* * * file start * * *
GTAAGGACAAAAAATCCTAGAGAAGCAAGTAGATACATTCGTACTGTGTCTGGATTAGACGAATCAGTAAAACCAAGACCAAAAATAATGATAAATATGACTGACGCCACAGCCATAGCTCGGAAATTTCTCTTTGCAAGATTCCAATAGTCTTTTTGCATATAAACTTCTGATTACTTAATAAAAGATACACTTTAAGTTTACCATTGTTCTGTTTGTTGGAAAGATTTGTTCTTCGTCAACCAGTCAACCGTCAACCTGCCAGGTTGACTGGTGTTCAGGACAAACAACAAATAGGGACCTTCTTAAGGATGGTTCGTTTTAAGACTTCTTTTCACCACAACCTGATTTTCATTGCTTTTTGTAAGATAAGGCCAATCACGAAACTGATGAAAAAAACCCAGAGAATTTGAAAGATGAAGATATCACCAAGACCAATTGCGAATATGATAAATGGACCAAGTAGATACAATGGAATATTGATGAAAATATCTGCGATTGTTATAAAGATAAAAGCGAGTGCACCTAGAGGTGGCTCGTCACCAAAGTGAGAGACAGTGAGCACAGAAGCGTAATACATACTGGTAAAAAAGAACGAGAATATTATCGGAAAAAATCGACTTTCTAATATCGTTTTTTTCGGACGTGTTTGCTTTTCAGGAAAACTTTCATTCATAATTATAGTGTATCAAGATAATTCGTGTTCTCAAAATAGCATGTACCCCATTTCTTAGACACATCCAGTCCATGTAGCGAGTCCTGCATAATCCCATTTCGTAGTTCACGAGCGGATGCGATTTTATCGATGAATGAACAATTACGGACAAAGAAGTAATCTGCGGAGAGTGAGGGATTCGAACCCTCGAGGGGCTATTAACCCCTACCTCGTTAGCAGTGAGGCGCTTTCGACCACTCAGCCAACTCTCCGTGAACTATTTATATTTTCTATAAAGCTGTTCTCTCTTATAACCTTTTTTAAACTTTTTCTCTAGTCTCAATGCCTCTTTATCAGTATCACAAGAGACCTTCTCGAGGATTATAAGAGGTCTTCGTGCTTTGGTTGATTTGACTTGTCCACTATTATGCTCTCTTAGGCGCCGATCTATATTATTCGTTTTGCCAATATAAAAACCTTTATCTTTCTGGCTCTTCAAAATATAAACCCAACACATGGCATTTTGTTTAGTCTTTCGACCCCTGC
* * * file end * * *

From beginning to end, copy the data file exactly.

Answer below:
GTAAGGACAAAAAATCCTAGAGAAGCAAGTAGATACATTCGTACTGTGTCTGGATTAGACGAATCAGTAAAACCAAGACCAAAAATAATGATAAATATGACTGACGCCACAGCCATAGCTCGGAAATTTCTCTTTGCAAGATTCCAATAGTCTTTTTGCATATAAACTTCTGATTACTTAATAAAAGATACACTTTAAGTTTACCATTGTTCTGTTTGTTGGAAAGATTTGTTCTTCGTCAACCAGTCAACCGTCAACCTGCCAGGTTGACTGGTGTTCAGGACAAACAACAAATAGGGACCTTCTTAAGGATGGTTCGTTTTAAGACTTCTTTTCACCACAACCTGATTTTCATTGCTTTTTGTAAGATAAGGCCAATCACGAAACTGATGAAAAAAACCCAGAGAATTTGAAAGATGAAGATATCACCAAGACCAATTGCGAATATGATAAATGGACCAAGTAGATACAATGGAATATTGATGAAAATATCTGCGATTGTTATAAAGATAAAAGCGAGTGCACCTAGAGGTGGCTCGTCACCAAAGTGAGAGACAGTGAGCACAGAAGCGTAATACATACTGGTAAAAAAGAACGAGAATATTATCGGAAAAAATCGACTTTCTAATATCGTTTTTTTCGGACGTGTTTGCTTTTCAGGAAAACTTTCATTCATAATTATAGTGTATCAAGATAATTCGTGTTCTCAAAATAGCATGTACCCCATTTCTTAGACACATCCAGTCCATGTAGCGAGTCCTGCATAATCCCATTTCGTAGTTCACGAGCGGATGCGATTTTATCGATGAATGAACAATTACGGACAAAGAAGTAATCTGCGGAGAGTGAGGGATTCGAACCCTCGAGGGGCTATTAACCCCTACCTCGTTAGCAGTGAGGCGCTTTCGACCACTCAGCCAACTCTCCGTGAACTATTTATATTTTCTATAAAGCTGTTCTCTCTTATAACCTTTTTTAAACTTTTTCTCTAGTCTCAATGCCTCTTTATCAGTATCACAAGAGACCTTCTCGAGGATTATAAGAGGTCTTCGTGCTTTGGTTGATTTGACTTGTCCACTATTATGCTCTCTTAGGCGCCGATCTATATTATTCGTTTTGCCAATATAAAAACCTTTATCTTTCTGGCTCTTCAAAATATAAACCCAACACATGGCATTTTGTTTAGTCTTTCGACCCCTGC